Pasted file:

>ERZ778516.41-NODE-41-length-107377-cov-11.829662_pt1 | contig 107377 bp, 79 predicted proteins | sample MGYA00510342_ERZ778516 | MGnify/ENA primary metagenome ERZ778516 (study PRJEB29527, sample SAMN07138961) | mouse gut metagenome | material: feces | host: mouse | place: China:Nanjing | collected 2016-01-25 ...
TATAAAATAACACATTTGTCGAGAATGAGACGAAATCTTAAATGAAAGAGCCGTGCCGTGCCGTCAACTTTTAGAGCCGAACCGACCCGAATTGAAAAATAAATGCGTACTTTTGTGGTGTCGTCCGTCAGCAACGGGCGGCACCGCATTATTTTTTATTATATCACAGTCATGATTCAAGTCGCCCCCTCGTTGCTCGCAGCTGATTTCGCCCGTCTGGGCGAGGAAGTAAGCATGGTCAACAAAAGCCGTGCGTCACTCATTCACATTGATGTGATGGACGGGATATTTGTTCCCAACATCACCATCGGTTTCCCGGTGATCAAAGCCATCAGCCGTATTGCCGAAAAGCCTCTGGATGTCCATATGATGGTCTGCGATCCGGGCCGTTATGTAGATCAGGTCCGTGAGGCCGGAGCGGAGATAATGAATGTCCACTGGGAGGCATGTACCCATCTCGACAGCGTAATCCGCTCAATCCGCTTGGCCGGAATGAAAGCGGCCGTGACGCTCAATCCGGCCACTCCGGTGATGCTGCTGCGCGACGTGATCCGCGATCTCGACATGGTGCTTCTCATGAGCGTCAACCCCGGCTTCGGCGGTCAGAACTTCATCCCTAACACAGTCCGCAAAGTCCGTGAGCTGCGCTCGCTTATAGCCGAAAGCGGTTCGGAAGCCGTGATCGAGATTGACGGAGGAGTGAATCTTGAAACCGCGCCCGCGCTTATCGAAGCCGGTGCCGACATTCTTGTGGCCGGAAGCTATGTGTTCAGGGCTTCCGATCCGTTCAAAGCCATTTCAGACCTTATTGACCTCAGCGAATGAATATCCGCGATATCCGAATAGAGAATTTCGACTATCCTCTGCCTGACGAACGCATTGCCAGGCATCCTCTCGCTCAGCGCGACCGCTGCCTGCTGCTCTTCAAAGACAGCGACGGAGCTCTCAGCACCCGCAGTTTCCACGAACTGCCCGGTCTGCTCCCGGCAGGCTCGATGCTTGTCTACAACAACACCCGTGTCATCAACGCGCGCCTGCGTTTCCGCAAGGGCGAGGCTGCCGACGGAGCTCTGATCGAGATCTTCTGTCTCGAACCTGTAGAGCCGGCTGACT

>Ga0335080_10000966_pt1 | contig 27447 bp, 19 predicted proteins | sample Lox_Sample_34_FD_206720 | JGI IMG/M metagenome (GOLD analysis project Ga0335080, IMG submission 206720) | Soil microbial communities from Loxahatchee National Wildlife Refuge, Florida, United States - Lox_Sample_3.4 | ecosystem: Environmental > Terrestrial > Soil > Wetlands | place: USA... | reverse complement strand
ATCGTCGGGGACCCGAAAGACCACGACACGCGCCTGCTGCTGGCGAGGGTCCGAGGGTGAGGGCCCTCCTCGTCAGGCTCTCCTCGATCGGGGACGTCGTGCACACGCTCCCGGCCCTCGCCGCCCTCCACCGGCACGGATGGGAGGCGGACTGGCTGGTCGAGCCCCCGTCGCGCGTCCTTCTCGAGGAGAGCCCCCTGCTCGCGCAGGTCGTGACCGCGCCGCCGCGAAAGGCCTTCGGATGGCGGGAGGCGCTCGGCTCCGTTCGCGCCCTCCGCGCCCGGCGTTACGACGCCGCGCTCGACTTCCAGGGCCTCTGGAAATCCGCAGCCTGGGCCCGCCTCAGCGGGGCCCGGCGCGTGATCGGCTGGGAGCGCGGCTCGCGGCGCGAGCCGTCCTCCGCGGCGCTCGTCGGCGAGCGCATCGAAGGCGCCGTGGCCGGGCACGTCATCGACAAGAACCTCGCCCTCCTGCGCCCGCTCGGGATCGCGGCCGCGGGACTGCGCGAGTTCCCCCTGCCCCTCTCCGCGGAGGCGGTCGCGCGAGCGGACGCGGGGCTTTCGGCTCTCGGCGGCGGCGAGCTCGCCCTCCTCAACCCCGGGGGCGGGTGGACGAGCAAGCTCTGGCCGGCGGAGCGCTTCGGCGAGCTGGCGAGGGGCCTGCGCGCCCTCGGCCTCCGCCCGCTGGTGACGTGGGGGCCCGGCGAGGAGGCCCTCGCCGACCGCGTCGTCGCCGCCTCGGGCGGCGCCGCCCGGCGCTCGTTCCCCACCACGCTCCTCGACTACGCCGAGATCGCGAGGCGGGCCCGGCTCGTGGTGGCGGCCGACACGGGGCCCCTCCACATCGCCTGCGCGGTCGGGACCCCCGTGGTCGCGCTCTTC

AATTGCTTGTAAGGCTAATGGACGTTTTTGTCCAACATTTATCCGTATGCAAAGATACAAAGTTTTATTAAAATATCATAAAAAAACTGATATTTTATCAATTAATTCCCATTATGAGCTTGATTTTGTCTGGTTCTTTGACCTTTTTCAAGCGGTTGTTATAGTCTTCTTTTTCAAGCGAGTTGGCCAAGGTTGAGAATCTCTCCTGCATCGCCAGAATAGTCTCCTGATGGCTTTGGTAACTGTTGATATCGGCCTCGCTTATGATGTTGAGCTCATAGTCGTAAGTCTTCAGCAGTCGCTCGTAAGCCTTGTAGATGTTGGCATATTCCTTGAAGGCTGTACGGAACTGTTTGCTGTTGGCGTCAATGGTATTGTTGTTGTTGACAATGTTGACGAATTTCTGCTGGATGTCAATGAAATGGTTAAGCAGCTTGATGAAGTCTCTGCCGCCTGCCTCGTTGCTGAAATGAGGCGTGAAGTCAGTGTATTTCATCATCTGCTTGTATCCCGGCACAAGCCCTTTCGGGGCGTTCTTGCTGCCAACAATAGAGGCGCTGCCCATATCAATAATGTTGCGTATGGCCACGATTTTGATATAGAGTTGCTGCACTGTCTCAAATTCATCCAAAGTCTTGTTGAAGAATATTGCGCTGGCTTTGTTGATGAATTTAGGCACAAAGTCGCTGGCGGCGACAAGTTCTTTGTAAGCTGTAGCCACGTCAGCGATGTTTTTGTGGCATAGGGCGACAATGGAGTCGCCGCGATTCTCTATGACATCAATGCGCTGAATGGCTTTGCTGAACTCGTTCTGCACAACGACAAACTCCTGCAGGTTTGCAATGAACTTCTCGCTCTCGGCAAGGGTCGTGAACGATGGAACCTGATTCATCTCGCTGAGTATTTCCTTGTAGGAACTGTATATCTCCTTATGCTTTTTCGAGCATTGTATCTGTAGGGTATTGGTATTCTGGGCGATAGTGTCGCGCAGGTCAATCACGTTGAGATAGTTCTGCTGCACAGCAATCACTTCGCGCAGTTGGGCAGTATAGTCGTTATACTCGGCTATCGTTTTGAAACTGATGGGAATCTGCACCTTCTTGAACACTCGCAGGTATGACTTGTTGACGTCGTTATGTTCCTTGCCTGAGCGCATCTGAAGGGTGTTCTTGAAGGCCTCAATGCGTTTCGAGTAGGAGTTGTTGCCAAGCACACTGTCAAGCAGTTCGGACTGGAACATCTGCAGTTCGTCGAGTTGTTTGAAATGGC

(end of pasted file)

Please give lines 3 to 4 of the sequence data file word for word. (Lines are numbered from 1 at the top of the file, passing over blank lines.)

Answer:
>Ga0335080_10000966_pt1 | contig 27447 bp, 19 predicted proteins | sample Lox_Sample_34_FD_206720 | JGI IMG/M metagenome (GOLD analysis project Ga0335080, IMG submission 206720) | Soil microbial communities from Loxahatchee National Wildlife Refuge, Florida, United States - Lox_Sample_3.4 | ecosystem: Environmental > Terrestrial > Soil > Wetlands | place: USA... | reverse complement strand
ATCGTCGGGGACCCGAAAGACCACGACACGCGCCTGCTGCTGGCGAGGGTCCGAGGGTGAGGGCCCTCCTCGTCAGGCTCTCCTCGATCGGGGACGTCGTGCACACGCTCCCGGCCCTCGCCGCCCTCCACCGGCACGGATGGGAGGCGGACTGGCTGGTCGAGCCCCCGTCGCGCGTCCTTCTCGAGGAGAGCCCCCTGCTCGCGCAGGTCGTGACCGCGCCGCCGCGAAAGGCCTTCGGATGGCGGGAGGCGCTCGGCTCCGTTCGCGCCCTCCGCGCCCGGCGTTACGACGCCGCGCTCGACTTCCAGGGCCTCTGGAAATCCGCAGCCTGGGCCCGCCTCAGCGGGGCCCGGCGCGTGATCGGCTGGGAGCGCGGCTCGCGGCGCGAGCCGTCCTCCGCGGCGCTCGTCGGCGAGCGCATCGAAGGCGCCGTGGCCGGGCACGTCATCGACAAGAACCTCGCCCTCCTGCGCCCGCTCGGGATCGCGGCCGCGGGACTGCGCGAGTTCCCCCTGCCCCTCTCCGCGGAGGCGGTCGCGCGAGCGGACGCGGGGCTTTCGGCTCTCGGCGGCGGCGAGCTCGCCCTCCTCAACCCCGGGGGCGGGTGGACGAGCAAGCTCTGGCCGGCGGAGCGCTTCGGCGAGCTGGCGAGGGGCCTGCGCGCCCTCGGCCTCCGCCCGCTGGTGACGTGGGGGCCCGGCGAGGAGGCCCTCGCCGACCGCGTCGTCGCCGCCTCGGGCGGCGCCGCCCGGCGCTCGTTCCCCACCACGCTCCTCGACTACGCCGAGATCGCGAGGCGGGCCCGGCTCGTGGTGGCGGCCGACACGGGGCCCCTCCACATCGCCTGCGCGGTCGGGACCCCCGTGGTCGCGCTCTTC